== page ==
God and….beer?

This story comes to us from Paul Sohn, who let us know via our Twitter account (which you should be following. Do it now!) and is based on the book The Search for God and Guinness by Stephen Mansfield .  Did you know that the Guinness family originally were pioneers in treating workers humanely? And that one branch of the family went into the Christian ministry? Let Paul tell it:

Arthur Guinness was a man of faith.  Born in 1724 in a family where his father was an archbishop, he embodied the words that were his family motto: Spes mea in deo (My hope is in God). His influence from the famous revivalist John Wesley inspired and enabled him to use his God-given talents in entrepreneurship as a vehicle to follow the footsteps of Jesus Christ. Wesley’s mantra which is known as the statement, “Make all you can, save all you can, and give all you can” profoundly impacted Arthur Guinness’ perspective in life and his wealth.

Arthur Guinness was infuriated with this drunkenness. He constantly prayed to God to do something with the alcoholism on the streets of Ireland. In fact, he felt God calling him to “Make a drink that men will drink that will be good for them.” He then developed a dark stout beer called Guinness. Guinness contained so much iron that people felt full before they can drink more pints. During its creation, the alcohol level was lower than gin and whiskey.  Guinness truly was doing business as a mission instead of business for mission.  With the preserving influence of the salt and penetrating influence of light, his life truly exemplified Lord’s mandate to be the salt and light of the world.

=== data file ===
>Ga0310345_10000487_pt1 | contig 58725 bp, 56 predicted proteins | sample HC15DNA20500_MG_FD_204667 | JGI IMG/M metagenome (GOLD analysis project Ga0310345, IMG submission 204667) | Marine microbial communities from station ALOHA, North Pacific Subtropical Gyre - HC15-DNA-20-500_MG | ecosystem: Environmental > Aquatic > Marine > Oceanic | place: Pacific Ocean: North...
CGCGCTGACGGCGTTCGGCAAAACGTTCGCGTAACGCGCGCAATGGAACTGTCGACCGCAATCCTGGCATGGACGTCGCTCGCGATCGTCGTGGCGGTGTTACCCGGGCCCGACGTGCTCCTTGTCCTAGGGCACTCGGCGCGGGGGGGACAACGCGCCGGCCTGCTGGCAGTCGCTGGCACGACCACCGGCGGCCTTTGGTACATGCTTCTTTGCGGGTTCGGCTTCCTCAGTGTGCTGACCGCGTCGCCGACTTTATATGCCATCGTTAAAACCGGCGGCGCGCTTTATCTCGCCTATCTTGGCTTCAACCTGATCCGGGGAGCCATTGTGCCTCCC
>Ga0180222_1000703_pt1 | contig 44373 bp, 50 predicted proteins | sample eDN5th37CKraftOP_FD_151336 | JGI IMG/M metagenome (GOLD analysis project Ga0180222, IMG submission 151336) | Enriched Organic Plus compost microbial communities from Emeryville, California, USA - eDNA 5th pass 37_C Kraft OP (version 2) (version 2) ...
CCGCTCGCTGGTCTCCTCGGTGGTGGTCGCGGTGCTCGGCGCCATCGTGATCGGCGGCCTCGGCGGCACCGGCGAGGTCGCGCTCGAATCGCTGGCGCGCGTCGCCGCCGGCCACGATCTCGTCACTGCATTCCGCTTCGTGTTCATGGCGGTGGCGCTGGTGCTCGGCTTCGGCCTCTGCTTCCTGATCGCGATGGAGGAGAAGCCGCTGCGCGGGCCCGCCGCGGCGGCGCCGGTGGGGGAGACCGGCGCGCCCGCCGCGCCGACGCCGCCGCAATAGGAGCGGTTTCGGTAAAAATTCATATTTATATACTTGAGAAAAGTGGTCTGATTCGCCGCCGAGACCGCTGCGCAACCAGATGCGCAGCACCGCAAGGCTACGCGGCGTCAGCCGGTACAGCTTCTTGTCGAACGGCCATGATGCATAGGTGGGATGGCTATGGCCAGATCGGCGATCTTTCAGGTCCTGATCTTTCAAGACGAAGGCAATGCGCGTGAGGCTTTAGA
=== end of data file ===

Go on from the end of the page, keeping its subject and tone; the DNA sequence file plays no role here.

Guinness not only wanted to help Ireland’s poor with what he sold, he wanted to help those who worked for him:

If you think Google or Facebook has great perks, Guinness was one of them. A key belief that the Guinness family subscribed to were the belief that “You cannot make money from people unless you are willing for people to make money from you.” This starkly contrasts the traditional thinking of today’s corporation where they think of employees as a disposable resource instead of a unique human being created by God.

Guinness’s investment in their employees were impressive. If you had worked for Guinness in 1928, a year before the Great Depression, you would have had 24-hour medical care, 24-hour dental care and an on-site massage therapy. In addition to this, your funeral expenses was paid by the company as well as your pension all paid with no contributions needed to be made. Your education as well as your children and wife were all paid for. The company had libraries, reading rooms, athletic facilities and so on. Now, think again. This was 1928…not 2012.

One of Arthur’s descendants, Henry Grattan Guinness, became one of Ireland’s foremost evangelists.  Os Guinness, the modern writer and apologist, is descended from Henry Grattan.

db_file_img_930_160xautoFor even more on the story, and the stories of several other businessmen who used their businesses for good, you might want to check out an article from our friends at Christian History Magazine: “Godless Capitalists?”  It tells the story of Guinness, Quaker cocoa merchants John Cadbury and Joseph Rowntree, grape juice manufacturer Charles Welch, and founder of Coca-Cola Asa Candler.

Images: Paul Sohn and CHM.

About Mission:Work

We’re part of the Patheos Faith and Work Channel, which aims to provide you all kinds of resources for bringing your faith and your daily work together–whether you write books, teach children, change diapers, or lay tile. We’re the “channel voice.” You can think of us as signposts, standing on top of the mound of information you run into every day and pointing you towards places we think you should take a second look–great posts on our own channel, articles in the secular media that can be looked at with a “faith slant,” deeper context for news events dealing with faith and work, helpful and faith-full tips on financial matters, books worth reading, and blog posts from around the universe of Christian reflection on faith, work, and economics. And occasionally we’ll feature guest posts from some folks we think are worth listening to. We also have an event calendar of conferences you might want to attend.


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